What is Hadoop Zookeeper?

Hadoop Zookeeper is an open source Apache™ project that provides a centralized infrastructure and services that enable synchronization across a cluster. ZooKeeper maintains common objects needed in large cluster environments. Examples of these objects include configuration information, hierarchical naming space, etc. Applications can leverage these services to coordinate distributed processing across large clusters. Name services, group services, synchronization services, configuration management, and more, are available in Zookeeper, which means that each of these projects can embed ZooKeeper without having to build synchronization services from scratch into each project. Interaction with ZooKeeper occurs via Java or C interfaces time. Within ZooKeeper, an application can create what is called a znode (a file that persists in memory on the ZooKeeper servers). The znode can be updated by any node in the cluster, and any node in the cluster can register to be informed of changes to that znode (in ZooKeeper parlance, a server can be set up to “watch” a specific znode). Using this znode infrastructure, applications can synchronize their tasks across the distributed cluster by updating their status in a ZooKeeper znode. This cluster-wide status centralization service is essential for management and serialization tasks across a large distributed set of servers.

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If you want to look for more information, check some free online courses available at   coursera.orgedx.org or udemy.com.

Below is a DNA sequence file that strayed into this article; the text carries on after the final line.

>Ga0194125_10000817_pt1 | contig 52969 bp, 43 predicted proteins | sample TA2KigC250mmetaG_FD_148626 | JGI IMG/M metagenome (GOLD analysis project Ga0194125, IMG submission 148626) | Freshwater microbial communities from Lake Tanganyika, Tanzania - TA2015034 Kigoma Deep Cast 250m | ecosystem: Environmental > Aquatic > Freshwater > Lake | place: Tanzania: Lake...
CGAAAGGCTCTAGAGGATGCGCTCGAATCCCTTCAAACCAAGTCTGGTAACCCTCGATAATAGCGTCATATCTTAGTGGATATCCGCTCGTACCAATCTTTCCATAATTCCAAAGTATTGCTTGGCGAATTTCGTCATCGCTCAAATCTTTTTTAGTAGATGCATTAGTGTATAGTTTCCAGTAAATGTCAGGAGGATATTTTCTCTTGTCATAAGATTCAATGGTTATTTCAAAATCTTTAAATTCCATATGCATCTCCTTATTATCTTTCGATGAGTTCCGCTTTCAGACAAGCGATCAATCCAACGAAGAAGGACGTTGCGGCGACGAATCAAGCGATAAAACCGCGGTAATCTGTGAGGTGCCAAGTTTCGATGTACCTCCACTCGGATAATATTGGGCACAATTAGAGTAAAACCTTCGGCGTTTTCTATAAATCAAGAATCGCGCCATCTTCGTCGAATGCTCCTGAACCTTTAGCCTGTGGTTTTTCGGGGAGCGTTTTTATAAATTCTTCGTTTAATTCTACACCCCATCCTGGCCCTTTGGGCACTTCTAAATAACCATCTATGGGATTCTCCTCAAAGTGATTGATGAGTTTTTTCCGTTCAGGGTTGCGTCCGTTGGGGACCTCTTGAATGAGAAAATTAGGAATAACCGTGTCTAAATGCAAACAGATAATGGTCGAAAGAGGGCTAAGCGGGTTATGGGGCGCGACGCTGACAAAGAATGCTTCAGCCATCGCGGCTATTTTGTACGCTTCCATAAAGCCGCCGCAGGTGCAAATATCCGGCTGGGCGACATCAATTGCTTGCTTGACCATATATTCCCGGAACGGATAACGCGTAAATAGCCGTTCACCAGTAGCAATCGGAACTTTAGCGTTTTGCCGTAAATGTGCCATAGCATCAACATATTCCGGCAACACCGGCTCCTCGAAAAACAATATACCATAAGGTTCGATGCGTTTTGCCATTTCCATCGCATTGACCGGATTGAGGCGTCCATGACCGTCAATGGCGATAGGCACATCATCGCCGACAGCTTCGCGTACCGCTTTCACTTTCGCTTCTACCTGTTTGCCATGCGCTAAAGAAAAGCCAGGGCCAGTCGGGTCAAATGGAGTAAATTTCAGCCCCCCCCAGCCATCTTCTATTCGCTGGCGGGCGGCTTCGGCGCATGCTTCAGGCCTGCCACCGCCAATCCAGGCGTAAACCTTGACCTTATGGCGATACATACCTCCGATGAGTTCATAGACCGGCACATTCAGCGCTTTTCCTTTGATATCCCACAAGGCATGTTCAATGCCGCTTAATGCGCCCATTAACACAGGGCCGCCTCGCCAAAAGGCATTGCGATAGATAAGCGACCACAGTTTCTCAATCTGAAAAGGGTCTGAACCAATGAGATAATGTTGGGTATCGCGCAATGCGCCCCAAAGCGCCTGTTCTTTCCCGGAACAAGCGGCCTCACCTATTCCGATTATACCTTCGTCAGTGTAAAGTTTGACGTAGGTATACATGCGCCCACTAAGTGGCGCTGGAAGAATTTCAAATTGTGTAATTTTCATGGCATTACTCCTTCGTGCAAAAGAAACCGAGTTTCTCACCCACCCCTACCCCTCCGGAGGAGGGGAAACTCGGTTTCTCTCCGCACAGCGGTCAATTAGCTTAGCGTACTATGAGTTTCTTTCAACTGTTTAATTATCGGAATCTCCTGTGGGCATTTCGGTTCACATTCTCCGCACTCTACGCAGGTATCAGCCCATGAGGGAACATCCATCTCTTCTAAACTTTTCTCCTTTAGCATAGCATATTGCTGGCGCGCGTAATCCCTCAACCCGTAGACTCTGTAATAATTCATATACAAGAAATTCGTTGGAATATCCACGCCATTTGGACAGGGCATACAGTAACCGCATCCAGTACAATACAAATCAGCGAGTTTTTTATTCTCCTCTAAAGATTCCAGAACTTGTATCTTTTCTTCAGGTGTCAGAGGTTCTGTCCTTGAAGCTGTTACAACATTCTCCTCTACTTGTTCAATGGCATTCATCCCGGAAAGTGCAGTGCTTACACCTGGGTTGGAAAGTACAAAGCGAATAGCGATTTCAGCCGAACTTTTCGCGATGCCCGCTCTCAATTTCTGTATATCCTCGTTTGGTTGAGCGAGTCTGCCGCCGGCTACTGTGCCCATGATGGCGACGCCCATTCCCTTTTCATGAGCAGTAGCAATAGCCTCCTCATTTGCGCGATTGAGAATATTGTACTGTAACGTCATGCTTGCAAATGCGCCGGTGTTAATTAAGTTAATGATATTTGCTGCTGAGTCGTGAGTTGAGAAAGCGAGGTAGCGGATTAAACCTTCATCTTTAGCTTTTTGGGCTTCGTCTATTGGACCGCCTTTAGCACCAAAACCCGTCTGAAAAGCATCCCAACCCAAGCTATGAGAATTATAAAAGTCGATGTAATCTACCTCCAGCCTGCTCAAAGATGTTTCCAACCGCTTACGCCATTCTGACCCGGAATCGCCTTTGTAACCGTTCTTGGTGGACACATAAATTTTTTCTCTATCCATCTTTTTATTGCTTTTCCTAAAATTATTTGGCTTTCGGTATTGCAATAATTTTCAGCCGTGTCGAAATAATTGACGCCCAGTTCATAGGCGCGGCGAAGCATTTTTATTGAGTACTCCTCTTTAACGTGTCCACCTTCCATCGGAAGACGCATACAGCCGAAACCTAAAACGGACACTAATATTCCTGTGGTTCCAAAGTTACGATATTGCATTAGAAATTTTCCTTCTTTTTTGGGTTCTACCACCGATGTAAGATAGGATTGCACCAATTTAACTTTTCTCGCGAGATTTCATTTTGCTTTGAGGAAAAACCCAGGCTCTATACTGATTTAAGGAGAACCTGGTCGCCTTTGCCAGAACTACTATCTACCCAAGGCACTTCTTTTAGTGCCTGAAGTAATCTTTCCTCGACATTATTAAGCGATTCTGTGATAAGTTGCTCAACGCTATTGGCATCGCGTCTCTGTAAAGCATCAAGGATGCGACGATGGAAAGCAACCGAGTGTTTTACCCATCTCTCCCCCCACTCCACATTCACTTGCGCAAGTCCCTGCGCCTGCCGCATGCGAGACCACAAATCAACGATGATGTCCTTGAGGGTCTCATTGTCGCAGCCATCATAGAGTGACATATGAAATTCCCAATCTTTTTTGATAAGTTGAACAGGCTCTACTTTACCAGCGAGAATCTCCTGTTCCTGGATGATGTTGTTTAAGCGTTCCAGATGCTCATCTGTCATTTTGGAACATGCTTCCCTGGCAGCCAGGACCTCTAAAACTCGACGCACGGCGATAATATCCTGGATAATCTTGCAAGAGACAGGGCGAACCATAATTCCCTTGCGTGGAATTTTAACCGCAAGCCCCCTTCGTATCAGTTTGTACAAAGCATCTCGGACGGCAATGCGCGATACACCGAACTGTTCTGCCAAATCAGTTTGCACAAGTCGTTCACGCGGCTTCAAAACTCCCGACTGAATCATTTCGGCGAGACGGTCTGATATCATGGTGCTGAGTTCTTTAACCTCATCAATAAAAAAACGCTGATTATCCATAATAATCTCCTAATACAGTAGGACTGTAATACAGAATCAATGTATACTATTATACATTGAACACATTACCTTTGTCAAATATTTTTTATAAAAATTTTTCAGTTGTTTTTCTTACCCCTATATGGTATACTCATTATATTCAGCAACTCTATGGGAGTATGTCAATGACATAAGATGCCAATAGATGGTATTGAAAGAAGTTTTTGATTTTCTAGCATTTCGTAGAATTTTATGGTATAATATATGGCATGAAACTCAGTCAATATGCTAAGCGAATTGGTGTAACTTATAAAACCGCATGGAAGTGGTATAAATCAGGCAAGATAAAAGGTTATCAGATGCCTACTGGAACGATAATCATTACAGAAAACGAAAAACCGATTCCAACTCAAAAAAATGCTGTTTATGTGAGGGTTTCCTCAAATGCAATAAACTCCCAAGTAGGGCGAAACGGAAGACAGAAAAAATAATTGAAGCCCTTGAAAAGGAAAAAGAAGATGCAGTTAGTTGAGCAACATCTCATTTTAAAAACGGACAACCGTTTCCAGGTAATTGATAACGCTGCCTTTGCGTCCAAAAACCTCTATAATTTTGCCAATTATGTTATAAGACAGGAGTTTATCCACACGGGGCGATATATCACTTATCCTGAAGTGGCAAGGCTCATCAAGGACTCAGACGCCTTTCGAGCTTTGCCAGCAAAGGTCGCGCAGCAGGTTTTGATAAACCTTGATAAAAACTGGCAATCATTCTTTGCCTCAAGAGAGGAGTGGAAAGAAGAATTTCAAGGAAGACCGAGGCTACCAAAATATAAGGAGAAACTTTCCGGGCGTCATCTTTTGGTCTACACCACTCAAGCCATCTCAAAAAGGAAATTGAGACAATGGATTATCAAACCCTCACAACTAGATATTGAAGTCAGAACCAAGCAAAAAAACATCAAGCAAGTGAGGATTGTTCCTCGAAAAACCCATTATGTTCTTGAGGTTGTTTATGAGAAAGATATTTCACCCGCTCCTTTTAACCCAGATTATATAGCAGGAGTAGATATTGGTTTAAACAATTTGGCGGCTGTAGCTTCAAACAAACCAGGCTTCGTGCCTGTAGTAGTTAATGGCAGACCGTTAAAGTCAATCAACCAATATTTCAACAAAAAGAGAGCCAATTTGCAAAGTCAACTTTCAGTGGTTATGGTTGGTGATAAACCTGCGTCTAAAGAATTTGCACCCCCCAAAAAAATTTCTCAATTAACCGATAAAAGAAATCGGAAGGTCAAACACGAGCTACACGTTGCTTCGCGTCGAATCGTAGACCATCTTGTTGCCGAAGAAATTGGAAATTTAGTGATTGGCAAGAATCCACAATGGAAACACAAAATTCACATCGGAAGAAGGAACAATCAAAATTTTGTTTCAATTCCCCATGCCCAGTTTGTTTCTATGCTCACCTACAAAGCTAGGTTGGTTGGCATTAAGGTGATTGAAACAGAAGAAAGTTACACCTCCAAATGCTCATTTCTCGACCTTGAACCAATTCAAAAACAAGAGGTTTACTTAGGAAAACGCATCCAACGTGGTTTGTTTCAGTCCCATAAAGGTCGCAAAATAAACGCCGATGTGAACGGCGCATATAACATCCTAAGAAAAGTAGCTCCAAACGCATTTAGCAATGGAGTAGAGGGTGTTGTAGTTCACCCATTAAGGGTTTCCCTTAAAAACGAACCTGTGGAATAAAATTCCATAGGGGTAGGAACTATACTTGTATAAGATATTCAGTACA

Recommended reading list:

 

Hadoop: The Definitive Guide: Storage and Analysis at Internet Scale

Get ready to unlock the power of your data. With the fourth edition of this comprehensive guide, you’ll learn how to build and maintain reliable, scalable, distributed systems with Apache Hadoop. This book is ideal for programmers looking to analyze datasets of any size, and for administrators who want to set up and run Hadoop clusters.

Using Hadoop 2 exclusively, author Tom White presents new chapters on YARN and several Hadoop-related projects such as Parquet, Flume, Crunch, and Spark. You’ll learn about recent changes to Hadoop, and explore new case studies on Hadoop’s role in healthcare systems and genomics data processing.

Learn fundamental components such as MapReduce, HDFS, and YARN
Explore MapReduce in depth, including steps for developing applications with it
Set up and maintain a Hadoop cluster running HDFS and MapReduce on YARN
Learn two data formats: Avro for data serialization and Parquet for nested data
Use data ingestion tools such as Flume (for streaming data) and Sqoop (for bulk data transfer)
Understand how high-level data processing tools like Pig, Hive, Crunch, and Spark work with Hadoop
Learn the HBase distributed database and the ZooKeeper distributed configuration service
Hadoop Application Architectures: Designing Real-World Big Data Applications

Get expert guidance on architecting end-to-end data management solutions with Apache Hadoop. While many sources explain how to use various components in the Hadoop ecosystem, this practical book takes you through architectural considerations necessary to tie those components together into a complete tailored application, based on your particular use case.
To reinforce those lessons, the second section provides detailed examples of architectures used in some of the most commonly found Hadoop applications. Whether designing a new Hadoop application or planning to integrate Hadoop into your existing data infrastructure, Hadoop Application Architectures will skillfully guide you through the process.
This book covers:
Factors to consider when using Hadoop to store and model data
Best practices for moving data in and out of the system
Data processing frameworks, including MapReduce, Spark, and Hive
Common Hadoop processing patterns, such as removing duplicate records and using windowing analytics